The Ulnar Collateral Ligament (UCL) Dilemma: Unpacking High School Athlete Arm Injuries and Enhancing Arm Health

The Ulnar Collateral Ligament (UCL) Dilemma: Unpacking High School Athlete Arm Injuries and Enhancing Arm Health

After revisiting all of our athletes' arm health scores over the course of the winter, spring,

summer, we had four major injuries occur. All four took place between march and april, let's take

a deeper dive into these guys and their injuries.

All four injuries were tears of the Ulnar Collateral Ligament. Interestingly enough all four guys

had their last arm care test between February 18th and March 4th. Leaving no tests between

March 4th and their dates of injury which are between March 21st and May 23rd.

When they left the building in the first week of march, three of the four had near perfect arm

care numbers all had above the recommended 85% Arm Score, Above 20% External rotation

and internal rotation strength compared to bodyweight. Above 15% in scaption strength and grip

strength in comparison to bodyweight. An ER/IR Ratio between .85 and 1.05 and Strength

Relative to velocity well above the ideal 1.6 or 160% of strength divided compared to velocity.

The outlier still had decent arm care numbers, he had a lower arm care score at 74% even

though anything above 70% is considered safe, we prefer our guys to be above 85% and he

also had slightly below ideal grip strength at 14% (above 15% is optimal).

It is also important to note that all four of these individuals had experienced previous arm

ailments or been previously diagnosed with injuries to the arm prior to this off-season.

This raises the question as to why they got hurt, because once they left for HS arm care

numbers were in a good place. Did they stop training? Too much volume in high school? Not

enough rest/recovery?

The honest answer is we will never know for sure because of the lack of monitoring.

If they were training with us in season and testing regularly, could we have prevented this?

The reality is if you throw a baseball above 85 MPH you are always at a risk of hurting your arm.

It is part of the sport and the sad truth is, it happens. We know these facts: the lack of weight

training and arm care work in-season puts you at a higher risk of injury, ramping up too quickly

puts you at a higher risk of injury, fatigue puts you at a higher risk of injury, and having a history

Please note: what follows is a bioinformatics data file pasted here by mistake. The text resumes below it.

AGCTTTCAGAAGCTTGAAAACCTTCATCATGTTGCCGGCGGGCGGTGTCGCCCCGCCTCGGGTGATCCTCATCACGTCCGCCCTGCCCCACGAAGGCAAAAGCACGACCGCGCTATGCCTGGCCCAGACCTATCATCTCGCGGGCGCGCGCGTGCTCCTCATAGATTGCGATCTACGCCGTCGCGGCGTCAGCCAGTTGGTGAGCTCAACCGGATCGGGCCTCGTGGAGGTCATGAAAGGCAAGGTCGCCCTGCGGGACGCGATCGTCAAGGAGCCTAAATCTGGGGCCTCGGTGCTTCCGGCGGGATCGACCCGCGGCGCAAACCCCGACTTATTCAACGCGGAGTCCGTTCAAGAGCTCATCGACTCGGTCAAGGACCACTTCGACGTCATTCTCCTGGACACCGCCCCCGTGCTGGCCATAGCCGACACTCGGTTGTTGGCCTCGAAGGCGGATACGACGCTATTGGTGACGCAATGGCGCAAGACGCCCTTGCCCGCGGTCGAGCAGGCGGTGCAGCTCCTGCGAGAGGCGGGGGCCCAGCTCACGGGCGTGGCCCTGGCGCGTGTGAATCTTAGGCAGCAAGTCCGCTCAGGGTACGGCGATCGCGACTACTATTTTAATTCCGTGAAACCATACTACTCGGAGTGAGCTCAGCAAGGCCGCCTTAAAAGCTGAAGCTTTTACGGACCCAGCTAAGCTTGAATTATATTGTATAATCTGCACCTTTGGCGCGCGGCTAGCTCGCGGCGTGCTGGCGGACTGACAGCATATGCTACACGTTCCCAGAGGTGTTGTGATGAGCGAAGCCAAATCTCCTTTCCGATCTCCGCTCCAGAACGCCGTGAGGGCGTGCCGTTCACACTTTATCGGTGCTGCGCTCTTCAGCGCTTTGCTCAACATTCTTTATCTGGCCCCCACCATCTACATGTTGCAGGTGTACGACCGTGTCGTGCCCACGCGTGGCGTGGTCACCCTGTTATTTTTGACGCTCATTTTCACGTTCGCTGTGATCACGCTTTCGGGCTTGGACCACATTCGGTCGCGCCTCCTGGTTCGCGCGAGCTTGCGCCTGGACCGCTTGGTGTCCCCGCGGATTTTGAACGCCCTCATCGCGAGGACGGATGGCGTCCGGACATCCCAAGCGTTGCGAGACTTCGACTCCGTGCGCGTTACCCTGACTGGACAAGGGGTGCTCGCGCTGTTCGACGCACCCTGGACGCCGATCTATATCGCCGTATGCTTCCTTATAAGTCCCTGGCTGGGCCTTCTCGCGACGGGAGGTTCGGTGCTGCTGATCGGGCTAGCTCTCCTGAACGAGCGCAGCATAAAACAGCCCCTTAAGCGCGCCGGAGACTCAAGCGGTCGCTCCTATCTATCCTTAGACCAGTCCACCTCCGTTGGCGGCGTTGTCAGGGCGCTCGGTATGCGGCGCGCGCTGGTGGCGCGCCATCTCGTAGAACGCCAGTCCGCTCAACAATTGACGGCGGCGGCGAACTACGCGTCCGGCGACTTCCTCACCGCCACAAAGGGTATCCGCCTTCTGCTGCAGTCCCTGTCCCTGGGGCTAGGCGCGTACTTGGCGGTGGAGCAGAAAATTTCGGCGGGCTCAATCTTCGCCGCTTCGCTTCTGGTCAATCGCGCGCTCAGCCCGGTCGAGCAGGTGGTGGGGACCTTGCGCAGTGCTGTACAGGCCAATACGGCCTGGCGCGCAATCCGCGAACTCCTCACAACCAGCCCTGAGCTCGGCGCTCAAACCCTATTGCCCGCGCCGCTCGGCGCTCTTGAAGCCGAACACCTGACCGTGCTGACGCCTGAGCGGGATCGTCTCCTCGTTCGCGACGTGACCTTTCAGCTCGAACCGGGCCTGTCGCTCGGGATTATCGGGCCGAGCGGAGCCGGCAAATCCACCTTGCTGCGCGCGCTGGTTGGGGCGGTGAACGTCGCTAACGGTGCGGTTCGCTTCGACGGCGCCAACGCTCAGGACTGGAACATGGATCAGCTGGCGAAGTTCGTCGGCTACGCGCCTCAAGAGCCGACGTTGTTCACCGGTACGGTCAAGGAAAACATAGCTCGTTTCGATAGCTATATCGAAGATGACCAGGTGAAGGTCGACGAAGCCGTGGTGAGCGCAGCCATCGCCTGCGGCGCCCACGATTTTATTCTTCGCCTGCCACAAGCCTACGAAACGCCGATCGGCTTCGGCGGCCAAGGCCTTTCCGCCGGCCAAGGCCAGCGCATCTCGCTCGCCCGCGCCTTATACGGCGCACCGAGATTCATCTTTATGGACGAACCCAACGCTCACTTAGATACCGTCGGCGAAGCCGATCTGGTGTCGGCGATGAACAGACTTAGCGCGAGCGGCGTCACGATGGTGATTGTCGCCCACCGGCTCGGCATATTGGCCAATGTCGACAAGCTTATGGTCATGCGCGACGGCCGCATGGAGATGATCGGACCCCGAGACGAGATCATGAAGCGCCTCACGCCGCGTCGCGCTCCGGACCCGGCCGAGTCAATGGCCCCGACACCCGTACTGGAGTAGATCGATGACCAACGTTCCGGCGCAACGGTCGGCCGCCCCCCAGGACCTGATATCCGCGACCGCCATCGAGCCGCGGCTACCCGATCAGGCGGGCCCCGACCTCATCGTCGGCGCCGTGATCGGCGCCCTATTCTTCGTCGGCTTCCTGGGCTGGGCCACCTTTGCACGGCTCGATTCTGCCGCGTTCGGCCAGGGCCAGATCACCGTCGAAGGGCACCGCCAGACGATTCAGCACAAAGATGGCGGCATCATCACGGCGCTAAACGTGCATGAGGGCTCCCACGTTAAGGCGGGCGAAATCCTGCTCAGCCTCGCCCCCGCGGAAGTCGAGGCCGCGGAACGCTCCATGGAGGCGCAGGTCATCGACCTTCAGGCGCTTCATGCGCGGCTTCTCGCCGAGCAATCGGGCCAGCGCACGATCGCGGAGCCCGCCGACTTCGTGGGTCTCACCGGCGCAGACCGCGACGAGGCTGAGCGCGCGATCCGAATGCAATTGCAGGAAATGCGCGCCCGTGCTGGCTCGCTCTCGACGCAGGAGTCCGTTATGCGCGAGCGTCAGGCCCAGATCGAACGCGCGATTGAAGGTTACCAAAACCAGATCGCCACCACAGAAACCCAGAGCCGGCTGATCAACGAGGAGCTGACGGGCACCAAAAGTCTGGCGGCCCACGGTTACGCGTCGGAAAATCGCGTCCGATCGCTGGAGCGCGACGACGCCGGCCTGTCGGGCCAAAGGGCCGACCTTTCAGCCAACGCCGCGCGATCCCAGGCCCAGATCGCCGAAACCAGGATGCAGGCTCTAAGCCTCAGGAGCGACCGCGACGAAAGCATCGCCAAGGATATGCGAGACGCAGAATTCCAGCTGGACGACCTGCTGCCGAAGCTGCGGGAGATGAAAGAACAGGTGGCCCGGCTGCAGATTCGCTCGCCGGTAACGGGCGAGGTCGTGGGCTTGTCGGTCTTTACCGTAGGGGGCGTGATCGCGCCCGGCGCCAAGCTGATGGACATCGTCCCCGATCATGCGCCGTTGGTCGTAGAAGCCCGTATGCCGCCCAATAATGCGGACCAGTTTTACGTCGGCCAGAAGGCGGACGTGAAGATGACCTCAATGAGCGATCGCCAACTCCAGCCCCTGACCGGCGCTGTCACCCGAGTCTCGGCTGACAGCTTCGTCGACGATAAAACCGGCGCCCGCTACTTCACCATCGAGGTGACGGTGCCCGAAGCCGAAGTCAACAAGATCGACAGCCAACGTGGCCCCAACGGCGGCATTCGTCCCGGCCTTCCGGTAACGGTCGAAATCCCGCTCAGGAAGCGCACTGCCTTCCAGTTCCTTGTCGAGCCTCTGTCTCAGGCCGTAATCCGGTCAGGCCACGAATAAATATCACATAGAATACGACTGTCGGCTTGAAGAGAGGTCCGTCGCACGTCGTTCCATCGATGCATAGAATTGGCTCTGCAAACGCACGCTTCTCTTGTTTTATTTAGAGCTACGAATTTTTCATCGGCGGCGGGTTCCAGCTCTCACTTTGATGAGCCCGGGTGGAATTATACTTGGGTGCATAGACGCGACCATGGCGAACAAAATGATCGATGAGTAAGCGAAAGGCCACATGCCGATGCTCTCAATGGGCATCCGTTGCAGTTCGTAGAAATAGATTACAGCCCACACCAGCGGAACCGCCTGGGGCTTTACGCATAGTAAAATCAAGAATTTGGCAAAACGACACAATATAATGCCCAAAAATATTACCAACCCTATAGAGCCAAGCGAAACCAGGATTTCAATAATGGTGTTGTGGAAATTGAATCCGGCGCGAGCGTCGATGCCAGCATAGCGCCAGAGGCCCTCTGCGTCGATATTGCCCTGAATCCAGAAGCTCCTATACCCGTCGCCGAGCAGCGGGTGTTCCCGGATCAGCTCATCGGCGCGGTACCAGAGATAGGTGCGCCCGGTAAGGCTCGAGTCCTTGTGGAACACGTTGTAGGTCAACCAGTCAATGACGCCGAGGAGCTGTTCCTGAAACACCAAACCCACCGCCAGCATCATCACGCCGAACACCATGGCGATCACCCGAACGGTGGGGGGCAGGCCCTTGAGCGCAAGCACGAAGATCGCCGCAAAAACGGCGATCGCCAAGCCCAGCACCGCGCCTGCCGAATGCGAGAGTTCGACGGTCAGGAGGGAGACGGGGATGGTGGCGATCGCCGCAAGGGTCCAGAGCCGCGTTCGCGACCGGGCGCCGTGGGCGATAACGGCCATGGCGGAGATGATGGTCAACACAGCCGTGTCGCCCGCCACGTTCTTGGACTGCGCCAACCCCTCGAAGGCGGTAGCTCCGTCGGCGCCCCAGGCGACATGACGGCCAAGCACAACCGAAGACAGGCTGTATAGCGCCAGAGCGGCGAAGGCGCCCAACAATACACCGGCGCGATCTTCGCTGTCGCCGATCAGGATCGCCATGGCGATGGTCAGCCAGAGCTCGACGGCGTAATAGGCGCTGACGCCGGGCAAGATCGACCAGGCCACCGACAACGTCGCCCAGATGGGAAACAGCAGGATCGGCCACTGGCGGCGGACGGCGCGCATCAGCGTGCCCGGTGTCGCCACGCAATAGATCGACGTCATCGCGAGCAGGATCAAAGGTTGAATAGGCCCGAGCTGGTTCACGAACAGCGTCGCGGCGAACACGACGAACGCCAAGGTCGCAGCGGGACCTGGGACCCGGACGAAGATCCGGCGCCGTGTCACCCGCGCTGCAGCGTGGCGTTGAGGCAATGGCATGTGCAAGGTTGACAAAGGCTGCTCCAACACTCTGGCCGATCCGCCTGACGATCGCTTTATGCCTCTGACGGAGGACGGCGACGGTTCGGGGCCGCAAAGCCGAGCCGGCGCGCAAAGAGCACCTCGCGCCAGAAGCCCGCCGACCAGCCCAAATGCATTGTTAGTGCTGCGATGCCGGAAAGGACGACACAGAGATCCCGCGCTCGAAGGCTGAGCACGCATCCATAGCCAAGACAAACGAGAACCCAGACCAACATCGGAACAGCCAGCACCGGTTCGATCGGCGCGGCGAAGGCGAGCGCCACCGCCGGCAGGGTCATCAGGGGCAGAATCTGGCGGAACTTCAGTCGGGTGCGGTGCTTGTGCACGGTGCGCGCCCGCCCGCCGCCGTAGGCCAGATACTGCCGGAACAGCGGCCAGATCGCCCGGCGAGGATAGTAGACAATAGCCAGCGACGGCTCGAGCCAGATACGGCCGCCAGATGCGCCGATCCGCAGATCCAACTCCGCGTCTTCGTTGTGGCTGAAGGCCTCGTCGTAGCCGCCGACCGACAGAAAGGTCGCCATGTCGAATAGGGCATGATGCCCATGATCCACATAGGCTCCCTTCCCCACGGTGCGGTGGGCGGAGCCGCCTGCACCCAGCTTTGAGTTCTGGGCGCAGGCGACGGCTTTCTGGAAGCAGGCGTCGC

of injuries puts you at a higher risk of an injury. The ability to monitor and measure your arm

strength is vital for making educated decisions on your arm and could potentially save you from

a big injury. With regular testing in-season we are able to look at tests compared to your

baseline and strength retention from outing to outing. If these numbers decrease we know that

we are at a higher risk of injury and can utilize deloading, additional rest, additional arm care

work, additional mobility, etc. to help our arm care scores return to normal. This can make your

arm the healthiest it can be and give us a lower chance of getting hurt.

We had over ten high schoolers that constantly threw above 85 that regularly trained and tested

with us while in season and stayed healthy with over 70 innings of work.

Multiple of these hard throwing high schoolers we had to deload for a week or add some additional rest in between

starts by using information from our data collection. Obviously we are not stating this is the

singular reason as to why they did not acquire an injury. However, we can firmly say this

certainly helped to decrease their chances throughout the year.

The chance of injury will never be zero. With regular training and regular testing, both in and out

of season, we can drastically reduce that risk.

Key Take-Aways:

1. Injuries are much more common the harder you throw

2. Our only chance of hoping to minimize injury is through consistent tracking of:

a. Volume of throwing

b. The intensity of throwing

c. How the arm is responding to this throwing (strength testing)

3. Previous injuries or ailments to the arm make you significantly more likely to experience

a future injury

4. Maintaining baseline strength is pivotal in reducing the chance of injury as we compete

5. Having an off-season and pre-season approach to properly ramp you up is imperative to

reduce your chances of experiencing arm pain.